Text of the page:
Federation Square is the creation of a new urban order on a site that had never before existed. More than just a new set of buildings, federation square is the new centre of cultural activity for Melbourne amidst network of technology, fast communication and high speed movement.
PROJECT: Federation Square
LOCATION: Melbourne, Australia
BUILDING TYPE: Recreational/Cultural, Commercial
ARCHITECTS: Donald L. Bates and Peter Davidson
CATEGORY: Urban renewal/Brownfield development
AREA: 10 acres
The metro trains, the Tram network and the Yarra River together provide a strong link to the site for the Melbournians.
The Square is conveniently accessed both by pedestrians from flinders station, the tram stops and the river and the vehicles from the two thoroughfares along the site.
Connectivity of the site is indicated by the multitude of metro and rail lines that pass through the Flinder’s Street station by the site.
LAND USE PATTERN:
Federation Square is familiar as a public building because it under-invests in floor area and over-invests in building quality.
A grand square joins seamlessly to the surrounding streetscape at Swanston Street.
It is a purely cultural and commercial facility with a complete absence of residential land use.
The federation square conforms to the reputation of Melbourne as a culturally vital city.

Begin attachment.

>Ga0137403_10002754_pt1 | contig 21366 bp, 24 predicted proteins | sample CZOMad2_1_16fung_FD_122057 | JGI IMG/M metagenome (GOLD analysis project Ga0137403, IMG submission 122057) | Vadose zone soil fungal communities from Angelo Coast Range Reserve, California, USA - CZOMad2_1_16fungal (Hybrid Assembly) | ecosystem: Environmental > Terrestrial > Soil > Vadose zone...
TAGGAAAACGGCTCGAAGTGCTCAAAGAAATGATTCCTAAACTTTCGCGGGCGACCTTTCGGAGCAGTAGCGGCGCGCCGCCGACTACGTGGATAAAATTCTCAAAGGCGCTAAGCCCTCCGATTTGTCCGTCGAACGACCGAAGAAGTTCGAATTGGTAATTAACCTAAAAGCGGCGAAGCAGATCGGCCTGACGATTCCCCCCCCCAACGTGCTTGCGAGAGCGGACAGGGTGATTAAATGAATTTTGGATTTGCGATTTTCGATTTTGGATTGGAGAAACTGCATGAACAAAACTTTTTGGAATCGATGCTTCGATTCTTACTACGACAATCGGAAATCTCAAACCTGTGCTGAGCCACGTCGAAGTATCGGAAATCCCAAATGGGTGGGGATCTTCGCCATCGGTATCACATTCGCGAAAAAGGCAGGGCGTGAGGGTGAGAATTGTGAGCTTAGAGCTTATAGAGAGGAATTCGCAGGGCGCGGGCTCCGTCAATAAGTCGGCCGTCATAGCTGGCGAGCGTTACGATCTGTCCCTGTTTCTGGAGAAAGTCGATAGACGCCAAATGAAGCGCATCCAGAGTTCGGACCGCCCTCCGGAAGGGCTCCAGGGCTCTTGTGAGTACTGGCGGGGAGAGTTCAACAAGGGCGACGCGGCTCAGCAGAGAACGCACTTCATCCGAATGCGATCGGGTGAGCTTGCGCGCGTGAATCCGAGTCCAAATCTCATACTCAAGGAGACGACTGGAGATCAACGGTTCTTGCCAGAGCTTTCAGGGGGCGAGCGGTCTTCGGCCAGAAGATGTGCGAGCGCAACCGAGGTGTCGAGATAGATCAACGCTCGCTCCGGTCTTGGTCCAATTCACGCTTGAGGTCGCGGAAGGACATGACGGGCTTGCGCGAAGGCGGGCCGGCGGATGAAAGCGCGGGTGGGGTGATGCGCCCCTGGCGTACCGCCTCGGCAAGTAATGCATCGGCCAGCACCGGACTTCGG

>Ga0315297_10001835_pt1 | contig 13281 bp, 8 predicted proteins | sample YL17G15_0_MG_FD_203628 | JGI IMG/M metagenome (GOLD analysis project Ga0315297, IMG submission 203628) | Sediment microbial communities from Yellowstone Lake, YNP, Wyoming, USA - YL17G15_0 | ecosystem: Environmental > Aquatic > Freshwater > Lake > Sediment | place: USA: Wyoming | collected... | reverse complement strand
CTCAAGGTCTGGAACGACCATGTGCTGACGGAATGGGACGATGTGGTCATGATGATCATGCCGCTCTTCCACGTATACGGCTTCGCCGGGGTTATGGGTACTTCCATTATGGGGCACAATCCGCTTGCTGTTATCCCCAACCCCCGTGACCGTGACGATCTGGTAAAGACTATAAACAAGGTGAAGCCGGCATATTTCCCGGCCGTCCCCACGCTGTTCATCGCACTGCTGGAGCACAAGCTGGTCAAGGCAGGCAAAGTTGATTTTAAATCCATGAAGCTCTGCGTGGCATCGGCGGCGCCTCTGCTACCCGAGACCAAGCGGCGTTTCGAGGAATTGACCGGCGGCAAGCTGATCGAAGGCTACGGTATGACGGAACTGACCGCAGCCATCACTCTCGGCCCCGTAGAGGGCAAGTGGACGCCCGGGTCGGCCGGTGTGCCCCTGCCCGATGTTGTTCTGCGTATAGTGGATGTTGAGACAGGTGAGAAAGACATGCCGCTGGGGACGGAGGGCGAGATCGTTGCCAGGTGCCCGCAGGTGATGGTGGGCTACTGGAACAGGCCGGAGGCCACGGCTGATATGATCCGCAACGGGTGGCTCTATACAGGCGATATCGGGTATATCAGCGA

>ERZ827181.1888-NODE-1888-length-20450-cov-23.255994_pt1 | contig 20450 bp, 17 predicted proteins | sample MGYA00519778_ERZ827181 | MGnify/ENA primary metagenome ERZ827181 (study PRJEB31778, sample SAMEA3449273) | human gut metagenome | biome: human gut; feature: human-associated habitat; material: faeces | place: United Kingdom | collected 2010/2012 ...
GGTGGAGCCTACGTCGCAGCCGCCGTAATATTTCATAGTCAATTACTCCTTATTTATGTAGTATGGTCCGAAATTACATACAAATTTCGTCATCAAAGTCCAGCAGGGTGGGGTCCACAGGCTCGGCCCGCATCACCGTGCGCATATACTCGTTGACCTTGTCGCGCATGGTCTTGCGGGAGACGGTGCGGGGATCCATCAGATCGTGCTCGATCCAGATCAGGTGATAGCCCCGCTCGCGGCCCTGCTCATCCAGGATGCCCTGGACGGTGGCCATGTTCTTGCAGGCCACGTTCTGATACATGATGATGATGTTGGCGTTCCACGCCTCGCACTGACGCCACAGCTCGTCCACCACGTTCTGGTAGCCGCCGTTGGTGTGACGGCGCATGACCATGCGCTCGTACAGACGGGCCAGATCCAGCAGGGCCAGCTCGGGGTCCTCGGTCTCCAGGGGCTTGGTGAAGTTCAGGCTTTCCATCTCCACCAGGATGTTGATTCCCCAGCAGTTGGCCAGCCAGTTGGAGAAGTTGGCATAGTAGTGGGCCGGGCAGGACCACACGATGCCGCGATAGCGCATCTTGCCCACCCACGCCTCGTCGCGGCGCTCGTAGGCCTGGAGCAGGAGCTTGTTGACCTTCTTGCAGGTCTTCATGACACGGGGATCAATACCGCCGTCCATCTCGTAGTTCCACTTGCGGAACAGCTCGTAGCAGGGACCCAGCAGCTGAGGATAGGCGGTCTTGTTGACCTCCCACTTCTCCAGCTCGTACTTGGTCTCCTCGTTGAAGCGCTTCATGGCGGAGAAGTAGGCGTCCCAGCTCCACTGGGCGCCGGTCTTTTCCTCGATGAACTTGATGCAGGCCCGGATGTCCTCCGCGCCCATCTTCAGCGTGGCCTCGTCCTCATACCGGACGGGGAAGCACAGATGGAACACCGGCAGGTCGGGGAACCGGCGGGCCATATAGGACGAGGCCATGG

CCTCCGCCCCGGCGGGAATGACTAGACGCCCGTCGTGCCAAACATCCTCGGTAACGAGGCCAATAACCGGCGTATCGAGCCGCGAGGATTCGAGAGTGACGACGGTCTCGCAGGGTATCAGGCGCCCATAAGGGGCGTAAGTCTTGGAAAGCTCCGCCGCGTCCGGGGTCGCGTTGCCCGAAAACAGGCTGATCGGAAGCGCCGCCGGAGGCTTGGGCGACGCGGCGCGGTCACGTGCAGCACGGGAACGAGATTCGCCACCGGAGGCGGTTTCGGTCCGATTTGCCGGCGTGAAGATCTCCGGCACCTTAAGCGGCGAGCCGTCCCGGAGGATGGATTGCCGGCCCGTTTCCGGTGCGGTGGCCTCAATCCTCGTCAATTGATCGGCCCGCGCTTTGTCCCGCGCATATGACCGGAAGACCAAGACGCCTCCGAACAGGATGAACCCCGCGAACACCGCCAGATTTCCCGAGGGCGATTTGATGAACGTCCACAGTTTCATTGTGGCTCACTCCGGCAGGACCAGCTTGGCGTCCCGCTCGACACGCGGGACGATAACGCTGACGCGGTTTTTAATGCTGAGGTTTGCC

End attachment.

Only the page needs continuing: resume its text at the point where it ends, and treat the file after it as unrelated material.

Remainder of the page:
The development of Federation Square began in the mid 1990s as part of the Jolimont Rail Yard rationalization project that reduced the railway lines running parallel to the Yarra River from a total of 53 lines to 12.
The Government of the state of Victoria and the Melbourne City Council looked at the concept of developing a square over the rail lines and bringing down two universally disliked buildings called the ‘Gas and Fuel’ towers, that stood as a physical and visual divide between the city and its river.
Conceived as a public civic centre and meeting place, the Federation Square links the city’s central business district (CBD) north of the Yarra River to the river itself and the gardens and parklands across.
For decades the Jolimont rail yards have been an unsightly scar on the face of central Melbourne, cutting it off from the Yarra River. But now, Federation Square has been built on a deck over the top of these rail yards removing this sight from the city scape.
The construction of the deck beneath the Square is understood to be the largest expanse of railway decking ever built in Australia.
The deck is supported by over 3,000 tonnes of steel beams, 1.4 kilometres of concrete ‘crash walls’ and over 4,000 vibration-absorbing spring coils and rubber padding.
The deck is designed to support some of the most sensitive uses imaginable – galleries, cinemas, and radio and television studios – and it needed to isolate them from vibration and noise.
THE FRACTAL TECHNOLOGY:
The building represents the need for a common man to address public space as something, which generates variety and breaks out of the familiar.
Sandstone, zinc and glass have been used as cladding, structured within a triangular grid.